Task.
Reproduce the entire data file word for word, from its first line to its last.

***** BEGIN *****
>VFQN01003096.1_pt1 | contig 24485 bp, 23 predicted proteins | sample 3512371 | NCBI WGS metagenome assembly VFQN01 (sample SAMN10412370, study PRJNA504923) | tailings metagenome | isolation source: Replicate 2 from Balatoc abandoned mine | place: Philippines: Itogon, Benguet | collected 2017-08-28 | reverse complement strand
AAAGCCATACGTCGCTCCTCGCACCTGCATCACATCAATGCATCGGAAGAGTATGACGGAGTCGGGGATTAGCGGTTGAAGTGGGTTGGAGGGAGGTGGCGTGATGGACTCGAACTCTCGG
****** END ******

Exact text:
>VFQN01003096.1_pt1 | contig 24485 bp, 23 predicted proteins | sample 3512371 | NCBI WGS metagenome assembly VFQN01 (sample SAMN10412370, study PRJNA504923) | tailings metagenome | isolation source: Replicate 2 from Balatoc abandoned mine | place: Philippines: Itogon, Benguet | collected 2017-08-28 | reverse complement strand
AAAGCCATACGTCGCTCCTCGCACCTGCATCACATCAATGCATCGGAAGAGTATGACGGAGTCGGGGATTAGCGGTTGAAGTGGGTTGGAGGGAGGTGGCGTGATGGACTCGAACTCTCGG